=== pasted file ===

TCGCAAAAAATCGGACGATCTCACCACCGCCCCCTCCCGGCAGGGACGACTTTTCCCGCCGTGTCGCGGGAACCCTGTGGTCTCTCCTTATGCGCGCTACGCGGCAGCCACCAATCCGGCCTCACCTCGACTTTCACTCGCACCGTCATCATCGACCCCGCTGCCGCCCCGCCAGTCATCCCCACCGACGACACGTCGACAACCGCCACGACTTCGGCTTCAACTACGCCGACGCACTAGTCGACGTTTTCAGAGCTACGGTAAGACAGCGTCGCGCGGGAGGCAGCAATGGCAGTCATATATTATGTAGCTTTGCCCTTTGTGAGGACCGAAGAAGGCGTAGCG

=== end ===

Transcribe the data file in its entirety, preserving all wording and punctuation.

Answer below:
TCGCAAAAAATCGGACGATCTCACCACCGCCCCCTCCCGGCAGGGACGACTTTTCCCGCCGTGTCGCGGGAACCCTGTGGTCTCTCCTTATGCGCGCTACGCGGCAGCCACCAATCCGGCCTCACCTCGACTTTCACTCGCACCGTCATCATCGACCCCGCTGCCGCCCCGCCAGTCATCCCCACCGACGACACGTCGACAACCGCCACGACTTCGGCTTCAACTACGCCGACGCACTAGTCGACGTTTTCAGAGCTACGGTAAGACAGCGTCGCGCGGGAGGCAGCAATGGCAGTCATATATTATGTAGCTTTGCCCTTTGTGAGGACCGAAGAAGGCGTAGCG